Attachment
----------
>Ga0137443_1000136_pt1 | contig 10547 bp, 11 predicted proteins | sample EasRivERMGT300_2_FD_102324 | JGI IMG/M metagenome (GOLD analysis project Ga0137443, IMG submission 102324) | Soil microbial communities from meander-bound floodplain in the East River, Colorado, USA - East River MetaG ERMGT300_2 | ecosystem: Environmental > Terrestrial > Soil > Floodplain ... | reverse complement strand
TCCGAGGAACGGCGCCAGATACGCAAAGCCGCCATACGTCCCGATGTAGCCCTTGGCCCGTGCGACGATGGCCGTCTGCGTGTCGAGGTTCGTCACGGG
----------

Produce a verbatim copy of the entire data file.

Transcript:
>Ga0137443_1000136_pt1 | contig 10547 bp, 11 predicted proteins | sample EasRivERMGT300_2_FD_102324 | JGI IMG/M metagenome (GOLD analysis project Ga0137443, IMG submission 102324) | Soil microbial communities from meander-bound floodplain in the East River, Colorado, USA - East River MetaG ERMGT300_2 | ecosystem: Environmental > Terrestrial > Soil > Floodplain ... | reverse complement strand
TCCGAGGAACGGCGCCAGATACGCAAAGCCGCCATACGTCCCGATGTAGCCCTTGGCCCGTGCGACGATGGCCGTCTGCGTGTCGAGGTTCGTCACGGG